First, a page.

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How to validate Bitcoin transactions

If you own cryptocurrency and you’re looking to either spend it, send it to your crypto wallet or convert it to a different exchange, you’ll first need to know a transaction is verified on the blockchain. A blockchain exists as a digital distributed ledger that contains every single cryptocurrency transaction. Blockchains are what make cryptocurrencies secure and trustworthy, as they make every transaction available to view by the public. Every cryptocurrency transaction must be confirmed on the blockchain before any crypto changes hands.

What does Bitcoin transaction confirmation do?

A Bitcoin transaction, or any cryptocurrency transaction must be confirmed on a blockchain to verify that the transaction is legitimate. A confirmed transaction means that the transaction has been included in a block, and therefore included in the blockchain. That means the transaction has now been officially recorded and verified, the payment can now be processed, and it can no longer be reversed.

How does Bitcoin transaction confirmation work?

Unless you’re what is known as a blockchain ‘miner’, there’s not much you can do to verify a transaction. Instead, you’ll need to leave it to the pros.

Every time you make a Bitcoin transaction, you will be given a ‘private key’ to make the request. Only you have access to this key, and the key is automatically generated and unique for each transaction. You’ll use the private key to request the transaction, and the transaction request will then be broadcast on the Bitcoin network.

Miners will then take your request, along with many others, and privately mine the coded request to ‘solve it’. We won’t get into the mining process here as it is quite complex, but mining is an essential process for Bitcoin transaction verification.

Once it has been solved by a miner, the miner adds it to their own version of the blockchain ledger. Then, other miners and other users known as nodes will verify that the first miner’s proposal is correct and valid, and the new block containing all of those transactions will then be added to the public blockchain. By being added as part of a block to the blockchain, your transaction is now confirmed.

Each block in the blockchain is mathematically connected to the block that came before it. After the block containing your transaction is added to the chain, any block that follows acts as further confirmation. So, each block that follows the first confirmation is another confirmation that your transaction is legitimate.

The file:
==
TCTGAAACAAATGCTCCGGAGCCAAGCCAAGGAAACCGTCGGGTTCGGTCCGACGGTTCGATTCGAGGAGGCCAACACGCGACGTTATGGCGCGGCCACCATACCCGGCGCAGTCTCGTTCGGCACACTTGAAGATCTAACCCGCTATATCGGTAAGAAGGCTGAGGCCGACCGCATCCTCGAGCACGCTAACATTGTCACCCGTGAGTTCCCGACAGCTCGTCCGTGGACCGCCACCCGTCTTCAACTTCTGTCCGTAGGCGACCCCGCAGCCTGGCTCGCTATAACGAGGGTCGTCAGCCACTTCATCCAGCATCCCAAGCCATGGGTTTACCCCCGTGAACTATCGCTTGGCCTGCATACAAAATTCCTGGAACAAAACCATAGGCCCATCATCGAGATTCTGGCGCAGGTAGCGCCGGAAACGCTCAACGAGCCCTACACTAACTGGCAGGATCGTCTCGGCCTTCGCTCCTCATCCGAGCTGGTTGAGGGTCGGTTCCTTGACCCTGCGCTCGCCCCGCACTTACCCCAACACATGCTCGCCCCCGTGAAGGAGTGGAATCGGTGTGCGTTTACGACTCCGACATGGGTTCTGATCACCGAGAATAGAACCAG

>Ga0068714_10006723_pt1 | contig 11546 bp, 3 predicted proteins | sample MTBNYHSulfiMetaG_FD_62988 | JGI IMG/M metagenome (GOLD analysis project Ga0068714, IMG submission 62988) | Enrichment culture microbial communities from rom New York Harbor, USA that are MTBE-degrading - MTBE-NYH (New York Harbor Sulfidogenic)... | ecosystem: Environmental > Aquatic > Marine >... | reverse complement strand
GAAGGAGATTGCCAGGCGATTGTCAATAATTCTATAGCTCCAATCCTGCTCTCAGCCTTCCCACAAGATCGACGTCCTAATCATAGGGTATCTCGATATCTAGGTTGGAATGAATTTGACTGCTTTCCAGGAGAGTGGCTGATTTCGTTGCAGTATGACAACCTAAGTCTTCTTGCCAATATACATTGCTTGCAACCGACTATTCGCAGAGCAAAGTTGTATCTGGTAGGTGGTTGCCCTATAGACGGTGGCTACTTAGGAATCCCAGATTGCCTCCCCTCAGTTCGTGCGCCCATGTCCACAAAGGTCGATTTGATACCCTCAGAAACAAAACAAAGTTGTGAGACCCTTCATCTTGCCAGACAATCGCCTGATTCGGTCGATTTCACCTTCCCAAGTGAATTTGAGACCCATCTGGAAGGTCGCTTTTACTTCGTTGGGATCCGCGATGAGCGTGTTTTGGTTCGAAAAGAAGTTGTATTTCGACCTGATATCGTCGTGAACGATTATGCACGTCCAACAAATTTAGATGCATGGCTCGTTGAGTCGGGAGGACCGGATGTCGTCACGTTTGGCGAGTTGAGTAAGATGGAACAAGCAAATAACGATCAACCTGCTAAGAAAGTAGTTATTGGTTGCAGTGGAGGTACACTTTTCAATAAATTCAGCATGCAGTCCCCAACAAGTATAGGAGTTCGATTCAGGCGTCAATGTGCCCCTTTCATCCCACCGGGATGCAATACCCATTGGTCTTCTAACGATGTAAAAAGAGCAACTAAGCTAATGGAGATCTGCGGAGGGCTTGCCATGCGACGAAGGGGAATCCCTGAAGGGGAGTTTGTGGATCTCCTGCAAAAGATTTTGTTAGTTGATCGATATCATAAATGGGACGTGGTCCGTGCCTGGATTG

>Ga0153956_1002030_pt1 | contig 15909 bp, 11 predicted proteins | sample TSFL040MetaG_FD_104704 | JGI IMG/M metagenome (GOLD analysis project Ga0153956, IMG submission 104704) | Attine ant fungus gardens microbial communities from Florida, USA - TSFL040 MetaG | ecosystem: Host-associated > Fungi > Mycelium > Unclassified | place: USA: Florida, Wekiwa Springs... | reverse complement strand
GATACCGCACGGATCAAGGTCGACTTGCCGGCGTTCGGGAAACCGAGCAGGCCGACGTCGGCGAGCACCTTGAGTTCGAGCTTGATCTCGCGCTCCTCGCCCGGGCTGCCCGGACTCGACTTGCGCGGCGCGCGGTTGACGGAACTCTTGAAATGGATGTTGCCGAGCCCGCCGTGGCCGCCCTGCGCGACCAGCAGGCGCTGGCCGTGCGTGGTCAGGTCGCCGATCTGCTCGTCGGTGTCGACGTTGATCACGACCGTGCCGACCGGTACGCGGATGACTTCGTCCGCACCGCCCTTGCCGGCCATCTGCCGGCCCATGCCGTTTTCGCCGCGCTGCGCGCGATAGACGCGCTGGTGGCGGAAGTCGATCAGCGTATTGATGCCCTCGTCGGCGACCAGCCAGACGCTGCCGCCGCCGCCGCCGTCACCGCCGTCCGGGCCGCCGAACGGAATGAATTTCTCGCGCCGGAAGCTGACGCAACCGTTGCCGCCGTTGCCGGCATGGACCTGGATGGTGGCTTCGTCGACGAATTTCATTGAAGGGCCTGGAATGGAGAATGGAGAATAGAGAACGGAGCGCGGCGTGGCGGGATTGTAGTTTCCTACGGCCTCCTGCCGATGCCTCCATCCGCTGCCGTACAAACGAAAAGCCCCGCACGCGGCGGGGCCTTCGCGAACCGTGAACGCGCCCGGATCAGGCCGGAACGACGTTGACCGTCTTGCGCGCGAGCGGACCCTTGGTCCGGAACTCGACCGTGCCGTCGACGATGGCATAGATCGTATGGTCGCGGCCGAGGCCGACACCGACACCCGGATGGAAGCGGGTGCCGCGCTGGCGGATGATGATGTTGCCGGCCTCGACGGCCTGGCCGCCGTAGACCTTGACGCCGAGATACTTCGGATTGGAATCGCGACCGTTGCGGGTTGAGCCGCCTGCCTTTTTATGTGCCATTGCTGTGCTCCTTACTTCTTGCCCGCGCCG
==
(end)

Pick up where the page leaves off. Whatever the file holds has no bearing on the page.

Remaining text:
What is the average Bitcoin confirmation time?

Bitcoin blocks, containing all the most recent transactions, are added to the blockchain every 10 minutes. That means in theory, your transaction will receive its first confirmation within 10 minutes of the request being sent. Unless you’re sending more than $1,000,000 worth of cryptocurrency, it’s unlikely that you’d need more than 6 confirmations for the transaction to be processed, so typically it should not take more than one hour for the transaction to be fully confirmed.  

How many confirmations does a Bitcoin transaction need?

The number of confirmations needed for a crypto transaction to be processed will depend on the exchange, and sometimes depend on the amount being transferred. Some exchanges will process a transaction after just one confirmation, many require three confirmations, while some may require up to six. Many Bitcoin wallets won’t process transactions until they’ve been confirmed at least three times.

In most cases, one confirmation is considered enough for smaller transactions below $1,000, three confirmations are best for transactions up to $1,000, and six confirmations are standard for transactions up to $1,000,000.

How to track Bitcoin transactions

It’s easy to check the status of your Bitcoin transaction and see if it has been confirmed, and how many times it has been confirmed. When you send Bitcoins, in addition to the private key, you’re also given a Bitcoin transaction ID (TxID), which you can use to track the transaction.

Bitcoin’s blockchain can be accessed at https://blockchain.info/. Here, you’ll be able to enter your Bitcoin TxID, or your exchange or wallet address, to track your transactions. You will see a summary of information about the transaction, including the number of confirmations it has.

You’ll also be able to see the fee you’ve paid for the transaction. Every transaction comes with a fee that goes towards rewards miner’s receive for solving equations.

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